Chapter 1: Ain’t No Mountain High Enough
The Cactus to Clouds hike up San Jacinto Peak is the 5th hardest day hike in America. A couple weekends ago I hiked the South Lykken and Skyline sections, which ascend 8400 feet from the Coachella Valley Floor trailhead at the end of Ramon Road to Long Valley and the upper mountain station of the Palm Springs Aerial Tramway.
I felt great. I’m a champion of putting one foot in front of the other.
As the sun rose during the first few thousand feet, I turned every once in a while to appreciate the view (if you look closely, you can even see a wind front picking up dust – fortunately it wasn’t another haboob):
On this trail there is a point of no return. Apart from the fact that going down is harder on knees, ankles, and hips than going up, you won’t have enough time or water to deal with the daytime heat at the lower elevation. The only way home is up. The only way out is through.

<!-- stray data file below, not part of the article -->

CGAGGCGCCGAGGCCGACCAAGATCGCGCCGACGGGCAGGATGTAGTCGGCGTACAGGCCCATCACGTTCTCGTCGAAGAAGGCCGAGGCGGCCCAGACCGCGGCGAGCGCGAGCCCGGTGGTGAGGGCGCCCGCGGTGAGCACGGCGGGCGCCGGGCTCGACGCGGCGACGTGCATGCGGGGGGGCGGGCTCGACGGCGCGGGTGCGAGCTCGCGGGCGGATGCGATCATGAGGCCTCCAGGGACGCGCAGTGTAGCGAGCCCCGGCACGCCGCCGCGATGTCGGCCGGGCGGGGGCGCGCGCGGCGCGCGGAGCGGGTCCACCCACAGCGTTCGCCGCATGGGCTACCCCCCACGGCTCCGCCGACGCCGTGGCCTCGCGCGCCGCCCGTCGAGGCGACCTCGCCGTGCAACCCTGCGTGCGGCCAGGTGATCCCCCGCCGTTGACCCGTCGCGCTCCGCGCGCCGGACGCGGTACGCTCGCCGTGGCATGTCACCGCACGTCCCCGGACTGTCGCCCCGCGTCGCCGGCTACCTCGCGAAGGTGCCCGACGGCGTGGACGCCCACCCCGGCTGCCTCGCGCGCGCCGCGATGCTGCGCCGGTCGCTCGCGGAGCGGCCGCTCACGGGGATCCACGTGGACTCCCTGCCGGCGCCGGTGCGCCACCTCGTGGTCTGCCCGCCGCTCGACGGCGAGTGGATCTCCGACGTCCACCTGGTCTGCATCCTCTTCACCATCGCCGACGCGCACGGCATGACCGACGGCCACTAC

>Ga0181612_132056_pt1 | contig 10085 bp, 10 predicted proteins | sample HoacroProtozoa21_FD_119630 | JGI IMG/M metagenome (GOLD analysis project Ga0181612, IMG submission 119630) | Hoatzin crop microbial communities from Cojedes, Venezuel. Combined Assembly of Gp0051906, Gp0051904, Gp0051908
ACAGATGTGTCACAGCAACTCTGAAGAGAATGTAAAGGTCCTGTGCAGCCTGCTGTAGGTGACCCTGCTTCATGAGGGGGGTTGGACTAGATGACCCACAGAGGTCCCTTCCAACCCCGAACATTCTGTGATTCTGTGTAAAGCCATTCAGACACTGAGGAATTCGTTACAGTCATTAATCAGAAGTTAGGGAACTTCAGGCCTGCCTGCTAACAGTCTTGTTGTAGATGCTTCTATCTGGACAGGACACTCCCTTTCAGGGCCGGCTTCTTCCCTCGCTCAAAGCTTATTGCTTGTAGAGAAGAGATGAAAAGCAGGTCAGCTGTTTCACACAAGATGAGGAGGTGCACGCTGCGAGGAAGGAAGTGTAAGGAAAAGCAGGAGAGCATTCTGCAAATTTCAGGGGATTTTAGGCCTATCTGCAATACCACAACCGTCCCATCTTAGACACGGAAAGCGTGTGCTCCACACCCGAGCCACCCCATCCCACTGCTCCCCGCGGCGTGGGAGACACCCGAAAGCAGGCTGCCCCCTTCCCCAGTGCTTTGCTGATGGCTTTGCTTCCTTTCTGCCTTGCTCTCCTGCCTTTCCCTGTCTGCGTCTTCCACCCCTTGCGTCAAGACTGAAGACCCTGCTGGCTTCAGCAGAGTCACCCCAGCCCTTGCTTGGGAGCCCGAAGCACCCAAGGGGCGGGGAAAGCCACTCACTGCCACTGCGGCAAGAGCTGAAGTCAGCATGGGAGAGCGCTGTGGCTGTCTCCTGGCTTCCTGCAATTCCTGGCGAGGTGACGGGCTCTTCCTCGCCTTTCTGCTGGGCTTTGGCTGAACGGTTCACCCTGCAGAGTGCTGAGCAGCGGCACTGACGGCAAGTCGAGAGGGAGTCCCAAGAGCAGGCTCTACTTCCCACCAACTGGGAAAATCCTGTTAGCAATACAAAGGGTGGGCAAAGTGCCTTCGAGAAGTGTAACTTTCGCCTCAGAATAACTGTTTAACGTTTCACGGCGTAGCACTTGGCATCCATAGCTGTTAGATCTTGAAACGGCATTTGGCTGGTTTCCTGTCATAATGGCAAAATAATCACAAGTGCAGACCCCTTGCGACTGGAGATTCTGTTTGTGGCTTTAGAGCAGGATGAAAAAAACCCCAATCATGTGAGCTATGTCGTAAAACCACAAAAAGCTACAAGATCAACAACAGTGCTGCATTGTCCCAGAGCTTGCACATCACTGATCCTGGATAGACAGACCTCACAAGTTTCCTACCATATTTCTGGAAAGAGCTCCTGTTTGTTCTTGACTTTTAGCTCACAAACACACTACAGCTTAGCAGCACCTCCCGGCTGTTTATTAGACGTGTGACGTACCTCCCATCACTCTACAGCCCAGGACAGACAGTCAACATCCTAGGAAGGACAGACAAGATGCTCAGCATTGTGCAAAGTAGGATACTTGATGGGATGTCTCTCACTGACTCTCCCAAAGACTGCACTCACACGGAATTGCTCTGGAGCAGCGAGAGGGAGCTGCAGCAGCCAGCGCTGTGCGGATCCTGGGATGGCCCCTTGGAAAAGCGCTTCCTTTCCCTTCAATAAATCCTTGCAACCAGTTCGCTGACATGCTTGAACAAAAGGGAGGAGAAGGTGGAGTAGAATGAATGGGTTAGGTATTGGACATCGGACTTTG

Stay with me. This is about more than hiking.
“Our actions may be impeded, but there can be no impeding our intentions or dispositions. Because we can accommodate and adapt. The mind adapts and converts to its own purposes the obstacle to our acting. The impediment to action advances action. What stands in the way becomes the way.” -Marcus Aurelius
There are two Rescue Boxes on this trail.
Lack of preparation can turn hiking the Skyline into a matter of life and death. That’s why they’re called Rescue Boxes, and not Boxes of Water and Food. This is the only help you’re going to get up here unless someone sends a helicopter.
The changes on San Jacinto Peak are deceptively subtle. The plants in the picture of me just below this paragraph look the same as the ones in the picture of me above. They are not the same plants. The plants in the picture below grow at higher altitude – that white thing in the background is the cloud layer in the San Gorgonio Pass between the San Jacinto Mountains and the San Bernardino Mountains.
As I looked past the clouds toward Big Bear, I wasn’t thinking about how the pass was formed by the San Andreas Fault, or how it divides Southern California’s Mediterranean climate to the west from the desert to the east, or how it’s one of the windiest places in the United States…